Apple II, 695 F.3d at 1374–75.
The reasoning in Apple I and Apple II reflects general tort principles of causation and applies equally to the preliminary and permanent injunction contexts. Indeed, as the district court noted, we cited a permanent injunction case in Apple I to support the requirement of a causal nexus in the preliminary injunction context. See Apple I, 678 F.3d at 1324 (citing Voda v. Cordis Corp., 536 F.3d 1311 (Fed.Cir.2008)). Moreover, the Supreme Court has explained that “[t]he standard for a preliminary injunction is essentially the same as for a permanent injunction with the exception that the plaintiff must show a likelihood of success on the merits rather than actual success.” Amoco Prod. Co. v. Vill. of Gambell, AK, 480 U.S. 531, 546 (1987); see also eBay, 547 U.S. at 391 (citing Amoco, a preliminary injunction case, in support of the four-factor test for permanent injunctive relief). These considerations counsel us to treat the irreparable harm factor the same in both the preliminary and permanent injunction contexts.
Apple makes several arguments why it believes there should be no causal nexus requirement in the permanent injunction context.4 First, Apple argues that the causal nexus requirement is an “unprecedented fifth requirement” beyond the traditional four factors for obtaining injunctive relief. Apple Br. 49. This assertion, however, is based on a misunderstanding of the causal nexus requirement. In Apple II, we explained that “the causal nexus inquiry is ․ part of the irreparable harm calculus,” and that “although the irreparable harm and the causal nexus inquiries may be separated for the ease of analysis, they are inextricably related concepts.” Apple II, 695 F.3d at 1374–75. Put another way, the causal nexus requirement is simply a way of distinguishing between irreparable harm caused by patent infringement and irreparable harm caused by otherwise lawful competition—e.g., “sales [that] would be lost even if the offending feature were absent from the accused product.” Apple I, 678 F.3d at 1324. The former type of harm may weigh in favor of an injunction, whereas the latter does not.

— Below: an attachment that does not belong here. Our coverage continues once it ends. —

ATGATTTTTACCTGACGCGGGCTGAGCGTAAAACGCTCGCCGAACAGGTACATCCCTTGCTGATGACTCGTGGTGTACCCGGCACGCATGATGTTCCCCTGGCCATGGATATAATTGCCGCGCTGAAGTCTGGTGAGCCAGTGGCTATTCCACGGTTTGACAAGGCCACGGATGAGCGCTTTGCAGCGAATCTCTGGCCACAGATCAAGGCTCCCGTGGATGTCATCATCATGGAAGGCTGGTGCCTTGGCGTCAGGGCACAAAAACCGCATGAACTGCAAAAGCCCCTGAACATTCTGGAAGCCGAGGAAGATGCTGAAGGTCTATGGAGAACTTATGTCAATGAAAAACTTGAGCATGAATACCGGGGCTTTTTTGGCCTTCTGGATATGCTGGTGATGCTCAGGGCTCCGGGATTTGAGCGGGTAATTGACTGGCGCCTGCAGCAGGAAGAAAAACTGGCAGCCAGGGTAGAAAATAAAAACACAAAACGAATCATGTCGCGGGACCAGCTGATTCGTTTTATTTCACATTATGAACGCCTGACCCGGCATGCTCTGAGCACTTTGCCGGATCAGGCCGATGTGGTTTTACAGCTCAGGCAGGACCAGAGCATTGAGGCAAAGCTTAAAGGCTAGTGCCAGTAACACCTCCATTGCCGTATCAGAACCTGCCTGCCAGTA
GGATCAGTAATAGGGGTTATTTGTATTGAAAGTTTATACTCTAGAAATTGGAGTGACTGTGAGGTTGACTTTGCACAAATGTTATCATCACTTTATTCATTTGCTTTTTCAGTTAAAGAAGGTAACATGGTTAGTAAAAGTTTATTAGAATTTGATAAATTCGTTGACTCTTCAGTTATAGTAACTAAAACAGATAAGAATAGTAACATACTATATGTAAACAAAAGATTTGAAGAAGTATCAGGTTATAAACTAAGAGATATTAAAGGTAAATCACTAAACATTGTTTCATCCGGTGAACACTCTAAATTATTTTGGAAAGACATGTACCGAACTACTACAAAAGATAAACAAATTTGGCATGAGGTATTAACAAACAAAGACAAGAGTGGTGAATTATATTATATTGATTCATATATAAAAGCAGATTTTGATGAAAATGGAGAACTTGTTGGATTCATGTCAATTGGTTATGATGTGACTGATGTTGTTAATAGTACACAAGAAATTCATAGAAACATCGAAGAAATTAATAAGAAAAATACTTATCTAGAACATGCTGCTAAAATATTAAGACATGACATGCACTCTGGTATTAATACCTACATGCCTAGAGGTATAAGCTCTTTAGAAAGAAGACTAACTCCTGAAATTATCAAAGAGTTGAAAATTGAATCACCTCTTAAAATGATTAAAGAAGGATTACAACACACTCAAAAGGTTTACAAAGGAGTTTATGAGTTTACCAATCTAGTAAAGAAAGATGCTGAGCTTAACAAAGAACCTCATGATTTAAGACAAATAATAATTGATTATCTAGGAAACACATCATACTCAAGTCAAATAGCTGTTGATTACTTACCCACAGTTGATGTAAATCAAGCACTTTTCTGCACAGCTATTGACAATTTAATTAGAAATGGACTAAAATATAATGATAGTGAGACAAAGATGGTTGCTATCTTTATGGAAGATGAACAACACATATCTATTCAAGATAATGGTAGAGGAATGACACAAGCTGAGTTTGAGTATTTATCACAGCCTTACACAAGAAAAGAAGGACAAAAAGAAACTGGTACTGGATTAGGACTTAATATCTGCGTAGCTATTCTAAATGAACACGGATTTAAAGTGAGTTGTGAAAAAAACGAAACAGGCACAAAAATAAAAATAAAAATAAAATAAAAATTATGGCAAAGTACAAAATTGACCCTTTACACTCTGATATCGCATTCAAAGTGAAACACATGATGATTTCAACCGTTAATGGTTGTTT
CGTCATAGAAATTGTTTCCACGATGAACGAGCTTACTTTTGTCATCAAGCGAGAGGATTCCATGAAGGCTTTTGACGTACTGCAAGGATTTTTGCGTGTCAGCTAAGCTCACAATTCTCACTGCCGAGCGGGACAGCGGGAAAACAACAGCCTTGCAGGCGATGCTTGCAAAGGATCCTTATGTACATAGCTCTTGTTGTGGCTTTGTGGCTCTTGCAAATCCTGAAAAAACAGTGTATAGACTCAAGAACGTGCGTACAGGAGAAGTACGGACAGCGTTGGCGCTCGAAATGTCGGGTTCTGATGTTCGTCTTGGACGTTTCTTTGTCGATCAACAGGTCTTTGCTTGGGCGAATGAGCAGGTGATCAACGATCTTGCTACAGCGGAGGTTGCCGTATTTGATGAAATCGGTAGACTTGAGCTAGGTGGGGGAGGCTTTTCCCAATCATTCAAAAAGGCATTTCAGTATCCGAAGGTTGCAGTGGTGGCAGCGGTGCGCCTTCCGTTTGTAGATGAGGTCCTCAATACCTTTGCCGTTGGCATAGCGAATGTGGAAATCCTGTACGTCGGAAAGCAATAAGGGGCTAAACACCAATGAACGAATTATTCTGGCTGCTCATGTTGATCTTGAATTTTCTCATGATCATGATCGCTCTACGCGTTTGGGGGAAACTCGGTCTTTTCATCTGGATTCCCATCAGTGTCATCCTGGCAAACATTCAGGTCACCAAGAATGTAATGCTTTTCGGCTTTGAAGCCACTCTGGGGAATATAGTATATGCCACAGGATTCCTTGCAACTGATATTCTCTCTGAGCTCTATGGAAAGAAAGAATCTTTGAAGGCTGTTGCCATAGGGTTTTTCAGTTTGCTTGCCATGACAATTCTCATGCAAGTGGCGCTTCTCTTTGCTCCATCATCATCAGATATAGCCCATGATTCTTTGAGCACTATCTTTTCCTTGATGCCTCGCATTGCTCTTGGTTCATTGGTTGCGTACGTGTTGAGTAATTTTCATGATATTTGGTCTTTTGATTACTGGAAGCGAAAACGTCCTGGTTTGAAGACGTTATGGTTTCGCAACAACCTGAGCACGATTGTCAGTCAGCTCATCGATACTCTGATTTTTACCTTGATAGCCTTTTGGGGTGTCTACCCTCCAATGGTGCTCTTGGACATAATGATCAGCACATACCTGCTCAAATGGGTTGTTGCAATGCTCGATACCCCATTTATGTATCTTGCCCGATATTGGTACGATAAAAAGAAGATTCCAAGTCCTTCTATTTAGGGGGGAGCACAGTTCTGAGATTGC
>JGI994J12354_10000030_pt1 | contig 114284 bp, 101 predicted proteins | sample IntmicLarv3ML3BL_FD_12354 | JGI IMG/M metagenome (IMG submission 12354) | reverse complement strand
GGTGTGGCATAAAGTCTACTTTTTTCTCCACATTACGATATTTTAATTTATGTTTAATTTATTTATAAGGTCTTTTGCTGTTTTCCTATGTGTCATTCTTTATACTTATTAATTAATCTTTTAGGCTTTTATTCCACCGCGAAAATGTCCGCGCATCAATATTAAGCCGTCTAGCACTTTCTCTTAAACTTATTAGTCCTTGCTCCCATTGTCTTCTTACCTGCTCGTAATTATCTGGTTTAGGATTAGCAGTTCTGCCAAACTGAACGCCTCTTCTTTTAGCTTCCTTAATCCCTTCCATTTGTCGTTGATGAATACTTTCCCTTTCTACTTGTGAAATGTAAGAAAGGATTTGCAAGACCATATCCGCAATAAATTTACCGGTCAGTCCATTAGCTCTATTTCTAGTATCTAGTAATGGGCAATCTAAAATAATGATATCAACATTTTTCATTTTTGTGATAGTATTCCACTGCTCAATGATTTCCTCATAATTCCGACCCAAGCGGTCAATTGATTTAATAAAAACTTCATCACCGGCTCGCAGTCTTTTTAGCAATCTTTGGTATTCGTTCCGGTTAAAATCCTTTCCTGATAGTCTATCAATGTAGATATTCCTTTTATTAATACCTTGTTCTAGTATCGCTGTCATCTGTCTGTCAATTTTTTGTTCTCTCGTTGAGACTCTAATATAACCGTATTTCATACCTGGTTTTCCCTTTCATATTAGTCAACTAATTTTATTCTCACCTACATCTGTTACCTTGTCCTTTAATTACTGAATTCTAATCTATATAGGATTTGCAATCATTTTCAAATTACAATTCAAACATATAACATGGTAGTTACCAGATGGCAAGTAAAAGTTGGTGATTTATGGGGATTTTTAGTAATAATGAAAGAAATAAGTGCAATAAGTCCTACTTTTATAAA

Apple also argues that the district court's application of the causal nexus requirement conflicts with this court's post-eBay rulings on permanent injunctions in cases such as Bosch, 659 F.3d 1142; Broadcom Corp. v. Qualcomm Inc., 543 F.3d 683 (Fed.Cir.2008); Acumed LLC v. Stryker Corp., 551 F.3d 1323 (Fed.Cir.2008); Presidio Components, Inc. v. American Technical Ceramics Corp., 702 F.3d 1351 (Fed.Cir.2012); and Douglas Dynamics, LLC v. Buyers Products Co., 717 F.3d 1336 (Fed.Cir.2013) .5 According to Apple, these cases demonstrate that there is no causal nexus requirement in the permanent injunction context because they upheld (or, in some cases, even reversed the denial of) permanent injunctive relief without discussing any causal nexus requirement.
Apple's reliance on those cases is misplaced. For one thing, there is no indication that any of the infringers in those cases challenged the existence of a causal nexus between their infringement and the patentees' alleged harm, so this court did not have occasion to address the issue. Moreover, some of the cases involved relatively simple products—at least in the sense that they had a small number of features when compared to the complex, multi-featured smartphones and tablets at issue in this case. Those products included windshield wiper blades (Bosch ), orthopedic nails used to treat fractures of the upper arm bone (Acumed ), and broadband capacitors used in electrical systems (Presidio ). In those cases, the impact that the infringing features had on demand for the products may never have been in doubt. Apple contends that this “understanding of the causal nexus requirement ․ would make the standard for injunctive relief turn on a determination whether the products involved are ‘simple’ or ‘complex .’ “ Apple Reply Br. 6. Contrary to Apple's suggestion, however, the causal nexus requirement applies regardless of the complexity of the products. It just may be more easily satisfied (indeed, perhaps even conceded) for relatively “simple” products.